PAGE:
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The air up there

191 nations agree: Airplanes will finally have to cut their gassy contributions to climate change.

The first major international deal to curb aircraft emissions was ratified by the aviation arm of the U.N. on Thursday. Is this great news? Depends on how optimistic you are.

“This dangerous shell game does little more than help airlines hide their rapidly growing threat to our climate,” said Vera Pardee of the Center for Biological Diversity, which has sued the U.S. government over aviation emissions. “The world needs less polluting planes, not a dubious offset scheme that just passes off the industry’s exploding carbon debt to someone else.”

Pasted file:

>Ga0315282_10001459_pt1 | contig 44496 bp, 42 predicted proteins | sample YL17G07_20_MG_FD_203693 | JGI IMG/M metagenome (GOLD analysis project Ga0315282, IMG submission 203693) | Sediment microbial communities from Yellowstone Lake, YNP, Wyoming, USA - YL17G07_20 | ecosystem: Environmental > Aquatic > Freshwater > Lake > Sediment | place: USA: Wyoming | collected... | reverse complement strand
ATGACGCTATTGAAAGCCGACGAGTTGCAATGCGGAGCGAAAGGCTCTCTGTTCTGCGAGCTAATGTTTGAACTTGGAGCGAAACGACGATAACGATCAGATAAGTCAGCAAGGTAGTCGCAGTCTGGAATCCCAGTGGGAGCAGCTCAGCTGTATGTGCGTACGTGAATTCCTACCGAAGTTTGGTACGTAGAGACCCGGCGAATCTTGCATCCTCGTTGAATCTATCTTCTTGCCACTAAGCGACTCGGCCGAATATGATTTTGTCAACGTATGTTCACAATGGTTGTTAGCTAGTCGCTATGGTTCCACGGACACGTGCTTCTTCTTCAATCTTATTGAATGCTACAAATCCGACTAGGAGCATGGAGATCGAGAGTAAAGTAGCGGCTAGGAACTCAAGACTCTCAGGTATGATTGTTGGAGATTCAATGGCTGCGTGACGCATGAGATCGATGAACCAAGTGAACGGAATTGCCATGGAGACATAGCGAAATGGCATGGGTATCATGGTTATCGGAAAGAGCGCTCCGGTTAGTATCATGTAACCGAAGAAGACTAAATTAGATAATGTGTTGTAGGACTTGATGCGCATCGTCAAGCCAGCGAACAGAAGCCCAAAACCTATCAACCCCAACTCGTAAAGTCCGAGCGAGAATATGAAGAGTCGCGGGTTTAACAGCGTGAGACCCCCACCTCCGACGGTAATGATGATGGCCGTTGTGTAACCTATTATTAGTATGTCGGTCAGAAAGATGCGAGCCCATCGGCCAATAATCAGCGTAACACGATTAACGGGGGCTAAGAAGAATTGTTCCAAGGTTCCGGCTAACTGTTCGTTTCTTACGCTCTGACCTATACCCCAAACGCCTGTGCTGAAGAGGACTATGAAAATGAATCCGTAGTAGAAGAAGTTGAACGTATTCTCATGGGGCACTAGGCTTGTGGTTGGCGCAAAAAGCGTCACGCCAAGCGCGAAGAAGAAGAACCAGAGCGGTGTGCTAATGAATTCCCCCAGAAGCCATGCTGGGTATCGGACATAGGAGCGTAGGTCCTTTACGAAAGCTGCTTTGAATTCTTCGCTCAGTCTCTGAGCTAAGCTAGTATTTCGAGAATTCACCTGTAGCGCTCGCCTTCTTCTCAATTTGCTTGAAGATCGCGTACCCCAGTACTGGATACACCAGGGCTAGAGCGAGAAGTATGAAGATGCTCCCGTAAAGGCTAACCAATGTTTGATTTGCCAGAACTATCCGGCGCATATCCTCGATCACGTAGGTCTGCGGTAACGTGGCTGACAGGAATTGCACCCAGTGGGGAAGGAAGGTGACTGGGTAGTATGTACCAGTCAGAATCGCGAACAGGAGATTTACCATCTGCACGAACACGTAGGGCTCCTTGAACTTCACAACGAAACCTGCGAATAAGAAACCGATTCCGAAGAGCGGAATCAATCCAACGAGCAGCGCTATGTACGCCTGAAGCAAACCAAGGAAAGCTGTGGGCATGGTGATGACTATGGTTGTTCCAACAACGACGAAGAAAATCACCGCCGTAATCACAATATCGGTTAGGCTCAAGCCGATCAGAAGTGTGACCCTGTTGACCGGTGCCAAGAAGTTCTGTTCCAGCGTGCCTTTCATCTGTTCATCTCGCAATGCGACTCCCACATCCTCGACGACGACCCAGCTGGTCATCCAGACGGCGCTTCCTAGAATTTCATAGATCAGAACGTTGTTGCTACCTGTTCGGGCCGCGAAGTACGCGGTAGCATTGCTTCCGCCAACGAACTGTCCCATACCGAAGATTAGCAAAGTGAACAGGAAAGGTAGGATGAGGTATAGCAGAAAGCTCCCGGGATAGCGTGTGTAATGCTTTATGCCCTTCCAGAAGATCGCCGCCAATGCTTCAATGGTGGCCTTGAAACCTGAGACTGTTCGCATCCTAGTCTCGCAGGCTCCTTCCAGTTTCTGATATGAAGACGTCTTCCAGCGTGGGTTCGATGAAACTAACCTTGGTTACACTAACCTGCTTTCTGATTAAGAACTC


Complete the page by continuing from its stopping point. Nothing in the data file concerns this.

The main objections to the agreement: It says that airlines won’t need to start cutting their emissions until 2021 (and even then it’s voluntary; mandatory reductions don’t start until 2028). And it allows airlines to buy carbon offsets from other industries, so that they can keep on pumping greenhouse gases into the jet stream as long as they’re willing to pay for the privilege.

The optimistic counterpoint: Since international flights are exempt from the Paris climate agreement, this is a serious improvement over nothing. “The agreement is not perfect,” said Nathaniel Keohane of Environmental Defense Fund. “But it does provide a vital basis for moving forward.”